Common Probate Property Problems
In layman’s terms, probate means to prove and validate the will of a deceased person. It is a legal process which settles a person’s “estate” when he/she dies. The estate covers up all the properties and personal belongings of the person. The probate procedure is the best one when it comes to handling the matters of a deceased person diligently.
Typically in a will, the deceased identifies a representative/executor which would handle all the affairs of his estate after his death. The executor also clears out debts of the deceased person from his/her estate.
Although probate is a legal system which was created to ensure that the deceased person’s estate is handled well, some people still perceive it to be a negative system.
The reasons for it may be because probate courts can proceed slowly and be time-consuming. There are fees and paperwork involved, and the process doesn’t ensure privacy as the records become public information.
For your ease, I have listed down the most common problems related to property which occur doing probate, so that you can avoid them and act efficiently.
Taking care of the property
If you are an executor/representative or a real estate agent linked with the representative, the first thing to do is to change the locks and seal the property.
In many cases this simple act should be a deterrent to the relatives or the beneficiaries entering the property and removing items of value. This will be effectively prevented by securing the property by all means.
Sell the property as soon as possible
As soon as you apply for probate as an executive, the first thing should be to sell the property as soon as possible. According to Sell House Quickly, there are a lot of hurdles in the property chain, including real estate agents more concerned with the list price, rather than the final price provided to the customer. You need to keep this in mind that a vacant property soon becomes a liability rather than an asset.
For instance, if a property remains empty for longer than 30 days, you may need to take out vacant property insurance, too. Also, by liquidating the property, it will be easier and convenient to settle the debts (if any).
Do your homework as a buyer
If you are a buyer and want to buy such a property, you should do extensive homework and research on the property. This is because in most cases the executor doesn’t have first-hand knowledge of the property.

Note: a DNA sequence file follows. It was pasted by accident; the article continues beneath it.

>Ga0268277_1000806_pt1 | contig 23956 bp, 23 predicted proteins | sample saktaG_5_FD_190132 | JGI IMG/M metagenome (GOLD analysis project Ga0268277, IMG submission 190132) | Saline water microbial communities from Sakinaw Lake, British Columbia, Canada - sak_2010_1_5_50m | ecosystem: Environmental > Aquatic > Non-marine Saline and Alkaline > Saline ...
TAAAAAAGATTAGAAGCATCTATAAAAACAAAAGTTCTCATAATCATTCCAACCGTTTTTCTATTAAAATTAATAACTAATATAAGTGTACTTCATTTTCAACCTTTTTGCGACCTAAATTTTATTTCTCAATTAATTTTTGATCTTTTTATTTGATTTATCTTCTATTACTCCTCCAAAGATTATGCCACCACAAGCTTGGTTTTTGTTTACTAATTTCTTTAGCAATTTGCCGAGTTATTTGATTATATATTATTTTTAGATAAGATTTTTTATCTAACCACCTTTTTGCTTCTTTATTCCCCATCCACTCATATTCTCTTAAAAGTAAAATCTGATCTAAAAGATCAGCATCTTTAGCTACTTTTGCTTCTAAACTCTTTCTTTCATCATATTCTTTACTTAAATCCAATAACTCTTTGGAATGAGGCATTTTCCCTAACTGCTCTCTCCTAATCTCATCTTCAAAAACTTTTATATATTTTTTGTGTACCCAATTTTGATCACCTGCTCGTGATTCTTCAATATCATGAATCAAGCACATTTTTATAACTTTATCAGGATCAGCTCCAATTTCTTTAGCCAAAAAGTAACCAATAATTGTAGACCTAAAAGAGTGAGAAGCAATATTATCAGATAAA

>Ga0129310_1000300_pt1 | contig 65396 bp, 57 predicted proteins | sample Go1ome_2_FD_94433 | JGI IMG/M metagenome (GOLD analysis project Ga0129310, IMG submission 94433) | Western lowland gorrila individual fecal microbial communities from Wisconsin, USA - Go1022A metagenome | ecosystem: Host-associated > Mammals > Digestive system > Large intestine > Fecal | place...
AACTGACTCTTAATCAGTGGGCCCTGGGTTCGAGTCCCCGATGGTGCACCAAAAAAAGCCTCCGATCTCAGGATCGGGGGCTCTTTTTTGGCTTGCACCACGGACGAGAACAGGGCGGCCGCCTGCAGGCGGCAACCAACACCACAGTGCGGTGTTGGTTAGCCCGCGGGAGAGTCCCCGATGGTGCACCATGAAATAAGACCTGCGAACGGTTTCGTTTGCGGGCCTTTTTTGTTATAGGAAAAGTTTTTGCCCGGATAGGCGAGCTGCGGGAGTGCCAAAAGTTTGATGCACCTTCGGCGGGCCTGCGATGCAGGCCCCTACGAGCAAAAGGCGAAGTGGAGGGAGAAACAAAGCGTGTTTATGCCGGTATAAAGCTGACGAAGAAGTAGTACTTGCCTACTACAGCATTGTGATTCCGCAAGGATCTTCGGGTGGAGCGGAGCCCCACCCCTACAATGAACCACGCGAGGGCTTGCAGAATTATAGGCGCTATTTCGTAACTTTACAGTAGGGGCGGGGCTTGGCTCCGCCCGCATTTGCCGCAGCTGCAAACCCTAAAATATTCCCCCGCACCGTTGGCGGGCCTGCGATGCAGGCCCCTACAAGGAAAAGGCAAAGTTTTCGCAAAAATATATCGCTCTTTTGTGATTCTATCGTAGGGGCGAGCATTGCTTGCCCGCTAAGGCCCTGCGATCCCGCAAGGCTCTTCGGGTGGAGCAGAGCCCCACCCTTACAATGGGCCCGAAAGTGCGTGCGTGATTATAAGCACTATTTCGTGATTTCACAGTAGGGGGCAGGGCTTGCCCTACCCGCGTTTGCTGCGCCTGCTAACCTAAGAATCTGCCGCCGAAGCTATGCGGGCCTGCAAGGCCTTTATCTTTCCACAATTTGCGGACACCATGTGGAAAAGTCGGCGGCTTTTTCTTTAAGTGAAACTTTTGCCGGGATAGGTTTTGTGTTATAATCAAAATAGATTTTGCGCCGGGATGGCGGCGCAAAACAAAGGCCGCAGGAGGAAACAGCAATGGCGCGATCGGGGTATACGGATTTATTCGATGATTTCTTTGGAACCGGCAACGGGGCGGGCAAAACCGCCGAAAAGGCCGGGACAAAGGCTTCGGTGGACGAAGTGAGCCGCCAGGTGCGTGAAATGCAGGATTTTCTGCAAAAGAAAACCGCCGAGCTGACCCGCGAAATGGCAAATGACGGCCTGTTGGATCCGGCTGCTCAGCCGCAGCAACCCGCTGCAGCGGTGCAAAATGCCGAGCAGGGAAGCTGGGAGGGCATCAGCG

Also, he might not be able to provide you with all the documents either. So, you need to be aware of these problems and do your research on the property extensively. It is best to do a building survey as any unearthed problem will have to be attended by the buyer and not the seller.
Complexity increases time
According to the complex nature of the estate, in some cases it may take a lot of time in settling the estate. This normally happens when the debt on the deceased person is more than the value of the estate, or when the property is accounted for tax.
When the matters are more complex, it takes months to years to solve. Not to mention, during all this time the property and belongings may be losing value as well.
The person named as an executor not accepting his/her role
In most cases the executor knows that a person has named him/her as an executor in the will, and he/she is willing to handle the estate matters without any resistance. However, in some cases the executor doesn’t want to perform the duty.
He/she may find the matters too complex and doesn’t want to get involved in it. To prevent this from happening, the person should give 3-4 names as potential executors while making a will. Also, the executor can name someone else as an executor to act on his behalf.
Dallas Dorrall is passionate about music and is living her dream managing and promoting Nashville/Muscle Shoals based Country Music Artist, Johnny Collier, currently touring the US. While traveling, she enjoys reviewing new artists, restaurants and nightclubs. Dallas is crazy about her family and friends and attributes her enthusiasm for life to a quote by Marianne Williamson (which she still reads every day) entitled “Our Deepest Fear”.